The Illinois STEM Learning Exchanges, and the way the partnerships were developed and implemented, model how a state can effectively engage the private sector to improve the quality of its career pathways.
Excel in CTE was launched in 2012 to help students transition to postsecondary education and training by increasing industry-recognized credential attainment and dual enrollment. The program has grown substaintially since then, serving more than 10,000 students a year.
Kentucky is regarded as a leader in accountability and assessment, particularly when it comes to Career Technical Education (CTE). The commonwealth's accountability system, which was modified under ESSA, was designed to ensure student would graduate college and career ready.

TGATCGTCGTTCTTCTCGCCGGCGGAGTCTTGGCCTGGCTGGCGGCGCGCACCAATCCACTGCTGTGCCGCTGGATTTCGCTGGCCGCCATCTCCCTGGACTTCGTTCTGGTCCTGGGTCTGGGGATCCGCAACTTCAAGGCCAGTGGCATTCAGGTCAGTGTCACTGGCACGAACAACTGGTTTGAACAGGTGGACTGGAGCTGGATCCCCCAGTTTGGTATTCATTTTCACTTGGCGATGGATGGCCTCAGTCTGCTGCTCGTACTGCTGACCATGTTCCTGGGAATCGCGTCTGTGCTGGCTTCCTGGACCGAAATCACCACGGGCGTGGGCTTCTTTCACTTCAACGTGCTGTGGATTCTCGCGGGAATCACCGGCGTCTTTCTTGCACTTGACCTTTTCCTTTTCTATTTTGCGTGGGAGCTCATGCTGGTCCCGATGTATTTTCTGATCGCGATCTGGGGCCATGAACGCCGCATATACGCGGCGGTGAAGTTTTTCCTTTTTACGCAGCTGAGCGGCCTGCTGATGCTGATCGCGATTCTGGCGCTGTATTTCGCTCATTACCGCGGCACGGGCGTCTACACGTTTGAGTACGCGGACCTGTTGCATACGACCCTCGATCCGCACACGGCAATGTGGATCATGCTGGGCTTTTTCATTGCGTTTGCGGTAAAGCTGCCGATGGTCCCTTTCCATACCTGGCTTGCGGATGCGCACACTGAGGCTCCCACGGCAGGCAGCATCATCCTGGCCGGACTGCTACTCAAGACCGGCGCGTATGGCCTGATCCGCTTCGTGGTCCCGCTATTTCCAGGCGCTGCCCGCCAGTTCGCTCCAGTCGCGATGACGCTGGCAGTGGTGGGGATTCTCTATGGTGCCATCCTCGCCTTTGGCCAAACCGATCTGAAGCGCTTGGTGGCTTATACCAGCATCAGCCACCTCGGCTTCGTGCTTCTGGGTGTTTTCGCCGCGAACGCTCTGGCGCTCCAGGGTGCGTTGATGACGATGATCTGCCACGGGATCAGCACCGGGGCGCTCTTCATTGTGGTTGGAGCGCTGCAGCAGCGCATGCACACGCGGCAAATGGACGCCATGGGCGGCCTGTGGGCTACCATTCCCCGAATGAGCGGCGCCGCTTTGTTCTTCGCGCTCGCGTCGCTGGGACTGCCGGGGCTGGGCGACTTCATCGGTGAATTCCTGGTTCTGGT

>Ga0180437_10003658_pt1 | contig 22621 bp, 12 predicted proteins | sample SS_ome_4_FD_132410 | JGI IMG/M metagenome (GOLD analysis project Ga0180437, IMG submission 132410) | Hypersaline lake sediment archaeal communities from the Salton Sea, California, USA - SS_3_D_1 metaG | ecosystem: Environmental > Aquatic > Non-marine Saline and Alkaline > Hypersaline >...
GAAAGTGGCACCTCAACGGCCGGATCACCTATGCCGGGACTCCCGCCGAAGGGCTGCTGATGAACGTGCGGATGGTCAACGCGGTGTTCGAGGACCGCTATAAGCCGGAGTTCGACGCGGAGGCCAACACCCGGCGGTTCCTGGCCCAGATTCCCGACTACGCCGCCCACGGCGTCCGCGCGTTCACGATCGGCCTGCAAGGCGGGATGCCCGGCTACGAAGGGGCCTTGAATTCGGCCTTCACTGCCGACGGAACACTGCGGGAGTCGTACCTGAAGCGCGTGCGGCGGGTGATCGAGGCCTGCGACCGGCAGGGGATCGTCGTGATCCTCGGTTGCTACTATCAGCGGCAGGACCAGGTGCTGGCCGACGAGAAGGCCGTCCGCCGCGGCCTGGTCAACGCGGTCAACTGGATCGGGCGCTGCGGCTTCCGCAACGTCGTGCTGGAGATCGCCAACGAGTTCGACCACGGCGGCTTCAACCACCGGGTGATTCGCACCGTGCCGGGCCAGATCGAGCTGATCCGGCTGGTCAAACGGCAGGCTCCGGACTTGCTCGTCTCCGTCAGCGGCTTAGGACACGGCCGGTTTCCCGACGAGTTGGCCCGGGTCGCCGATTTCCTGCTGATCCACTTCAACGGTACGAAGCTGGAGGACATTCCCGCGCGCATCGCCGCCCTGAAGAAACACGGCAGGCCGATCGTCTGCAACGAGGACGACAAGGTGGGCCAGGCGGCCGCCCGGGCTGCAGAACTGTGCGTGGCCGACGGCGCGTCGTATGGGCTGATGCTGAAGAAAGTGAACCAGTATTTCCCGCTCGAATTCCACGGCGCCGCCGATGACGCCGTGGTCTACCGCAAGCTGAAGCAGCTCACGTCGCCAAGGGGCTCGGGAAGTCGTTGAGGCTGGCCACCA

Louisiana's Jump Start centers around public-private partnerships — regional teams of K-12, postsecondary and industry representatives come together to create course pathways in demanded fields, which include related workplace experiences and are anchored in an industry-recognized credential.
Nebraska’s reVISION program draws on state workforce data to help school districts evaluate and develop plans to improve their career preparation systems. ReVISION districts use these plans to phase out low-quality programs, develop new ones, and align standards with industry needs.